Titanic historical society founder Ed Kamuda sparked preservation of survivors memoirs and artifacts; dead at 74

From Springfield Republican
  Titanic image in color

                        

              

SPRINGFIELD –  Edward S.  Kamuda, who founded the Titanic Historial Society in Indian Orchard, died at his home Sunday after a long illness, the society announced Monday. He was 74 years old.

Kamuda and five others founded the Titanic Historical Society on July 7, 1963 in Indian Orchard.

As president, he watched its membership grow to several thousand people from around the world and the organization became one of the leading organizations for researching the Titanic and documenting the lives of the doomed vessel’s passengers and crew.

The Titanic struck an iceberg on the night of April 14, 1912, killing 1,517.

“If it weren’t for Edward Kamuda, much of the information we have today on Titanic wouldn’t exist,” says Karen Kamuda, THS vice president and wife of Edward.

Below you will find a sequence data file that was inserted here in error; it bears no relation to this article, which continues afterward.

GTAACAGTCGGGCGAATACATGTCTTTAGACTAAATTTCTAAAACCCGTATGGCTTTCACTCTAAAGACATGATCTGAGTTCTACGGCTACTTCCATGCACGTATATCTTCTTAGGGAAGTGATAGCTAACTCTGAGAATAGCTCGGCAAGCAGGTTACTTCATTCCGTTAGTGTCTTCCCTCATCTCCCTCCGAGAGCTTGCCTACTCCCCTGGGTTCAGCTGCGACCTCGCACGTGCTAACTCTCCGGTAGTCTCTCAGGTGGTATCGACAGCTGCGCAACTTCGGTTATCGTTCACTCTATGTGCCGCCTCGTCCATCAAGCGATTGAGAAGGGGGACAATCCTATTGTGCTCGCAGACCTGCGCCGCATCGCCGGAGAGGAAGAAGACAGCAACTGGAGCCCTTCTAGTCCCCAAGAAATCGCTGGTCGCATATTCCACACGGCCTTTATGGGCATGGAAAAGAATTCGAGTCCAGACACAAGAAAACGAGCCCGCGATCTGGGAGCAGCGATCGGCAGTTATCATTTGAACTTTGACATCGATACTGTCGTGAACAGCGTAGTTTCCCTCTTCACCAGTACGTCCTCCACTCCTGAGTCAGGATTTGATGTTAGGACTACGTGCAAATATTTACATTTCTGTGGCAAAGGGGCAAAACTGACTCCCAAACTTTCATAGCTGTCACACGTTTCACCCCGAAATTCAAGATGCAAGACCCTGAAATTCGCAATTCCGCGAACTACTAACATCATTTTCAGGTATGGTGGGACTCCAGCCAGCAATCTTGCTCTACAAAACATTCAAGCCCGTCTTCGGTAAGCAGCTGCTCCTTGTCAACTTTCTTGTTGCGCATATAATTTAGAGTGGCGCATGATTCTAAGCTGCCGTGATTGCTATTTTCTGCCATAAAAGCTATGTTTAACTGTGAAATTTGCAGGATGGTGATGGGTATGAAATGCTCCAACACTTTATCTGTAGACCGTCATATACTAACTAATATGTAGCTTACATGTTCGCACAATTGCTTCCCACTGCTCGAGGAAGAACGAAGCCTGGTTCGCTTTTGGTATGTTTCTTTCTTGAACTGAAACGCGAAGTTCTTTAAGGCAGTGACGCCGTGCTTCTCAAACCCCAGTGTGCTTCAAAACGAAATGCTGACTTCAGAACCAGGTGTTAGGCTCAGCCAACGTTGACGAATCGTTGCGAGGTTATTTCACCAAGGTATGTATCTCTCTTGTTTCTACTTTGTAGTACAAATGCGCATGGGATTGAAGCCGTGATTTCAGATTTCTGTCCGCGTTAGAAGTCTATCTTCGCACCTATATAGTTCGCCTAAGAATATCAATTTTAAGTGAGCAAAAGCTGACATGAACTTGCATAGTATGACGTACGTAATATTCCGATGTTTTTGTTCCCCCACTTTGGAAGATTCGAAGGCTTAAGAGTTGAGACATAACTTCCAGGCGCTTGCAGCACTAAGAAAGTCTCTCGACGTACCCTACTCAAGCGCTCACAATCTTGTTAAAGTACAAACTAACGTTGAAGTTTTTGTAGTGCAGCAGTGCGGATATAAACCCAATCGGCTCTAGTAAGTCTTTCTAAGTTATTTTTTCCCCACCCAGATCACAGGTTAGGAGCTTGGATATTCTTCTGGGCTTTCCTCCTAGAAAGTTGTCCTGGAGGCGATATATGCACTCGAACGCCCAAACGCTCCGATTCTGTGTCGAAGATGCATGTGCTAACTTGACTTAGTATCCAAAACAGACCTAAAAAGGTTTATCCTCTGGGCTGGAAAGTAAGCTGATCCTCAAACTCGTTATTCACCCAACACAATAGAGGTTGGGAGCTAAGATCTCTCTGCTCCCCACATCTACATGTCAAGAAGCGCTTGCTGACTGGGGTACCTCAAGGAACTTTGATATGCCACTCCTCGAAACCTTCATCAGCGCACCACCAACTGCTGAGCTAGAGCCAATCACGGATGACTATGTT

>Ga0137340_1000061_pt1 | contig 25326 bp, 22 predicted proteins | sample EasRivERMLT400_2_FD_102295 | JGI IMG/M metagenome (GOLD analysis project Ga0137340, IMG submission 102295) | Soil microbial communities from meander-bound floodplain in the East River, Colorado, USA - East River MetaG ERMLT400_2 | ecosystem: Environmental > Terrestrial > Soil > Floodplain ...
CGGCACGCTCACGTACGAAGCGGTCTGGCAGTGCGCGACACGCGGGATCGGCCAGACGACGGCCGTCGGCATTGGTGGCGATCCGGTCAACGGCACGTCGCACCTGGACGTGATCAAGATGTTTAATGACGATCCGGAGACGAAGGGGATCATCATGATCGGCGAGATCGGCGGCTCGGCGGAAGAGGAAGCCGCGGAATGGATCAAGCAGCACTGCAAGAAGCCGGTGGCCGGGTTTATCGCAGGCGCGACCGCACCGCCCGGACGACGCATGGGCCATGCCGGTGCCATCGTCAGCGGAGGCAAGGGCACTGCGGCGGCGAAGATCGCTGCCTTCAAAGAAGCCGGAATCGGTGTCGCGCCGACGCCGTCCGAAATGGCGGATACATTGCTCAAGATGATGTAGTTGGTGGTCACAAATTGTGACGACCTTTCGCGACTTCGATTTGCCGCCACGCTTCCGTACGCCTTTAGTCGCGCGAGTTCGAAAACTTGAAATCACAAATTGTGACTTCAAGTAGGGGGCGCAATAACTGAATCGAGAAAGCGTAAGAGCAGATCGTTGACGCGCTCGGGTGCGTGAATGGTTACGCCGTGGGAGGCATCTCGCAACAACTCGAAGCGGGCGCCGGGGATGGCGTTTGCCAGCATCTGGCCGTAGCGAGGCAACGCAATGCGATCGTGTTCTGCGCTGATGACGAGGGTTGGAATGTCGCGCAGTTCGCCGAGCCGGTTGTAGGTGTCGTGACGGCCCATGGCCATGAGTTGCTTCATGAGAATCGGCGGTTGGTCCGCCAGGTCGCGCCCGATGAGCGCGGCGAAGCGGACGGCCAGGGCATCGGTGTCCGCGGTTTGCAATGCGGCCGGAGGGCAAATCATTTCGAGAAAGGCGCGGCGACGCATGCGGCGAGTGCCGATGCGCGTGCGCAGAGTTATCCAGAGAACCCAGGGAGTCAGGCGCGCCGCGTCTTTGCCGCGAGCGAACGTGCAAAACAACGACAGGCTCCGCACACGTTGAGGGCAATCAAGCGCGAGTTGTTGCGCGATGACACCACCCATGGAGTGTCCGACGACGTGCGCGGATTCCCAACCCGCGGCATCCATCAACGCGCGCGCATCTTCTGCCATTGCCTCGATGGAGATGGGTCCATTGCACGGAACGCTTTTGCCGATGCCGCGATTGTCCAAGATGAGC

The historical society’s home office was humbly located in the rear of Henry’s Jewerly on Main Street in Indian Orchard. The store is located across the street from the former Park Theater, where as a teen, Kumuda’s lifelong interest in the Titanic was first piqued with the 1953 movie “Titanic” starring Clifton Webb and Barbara Stanwick.

He began tracking down the remaining survivors and sending them letters. Many would write him back and share their recollections of the voyage and the night of the sinking.

As he told The Republican in a 1993 interview  “”I was so lucky I got a hold of them when I did. Most of them are gone now.”

Over time, the society would work closely with Dr. Robert Ballard in the search of the ocean floor that in 1985 would eventually locate the wreckage of the ocean liner. He would also be a vocal opponent of efforts to salvage items from the Titanic site, equating it with grave robbing….MORE

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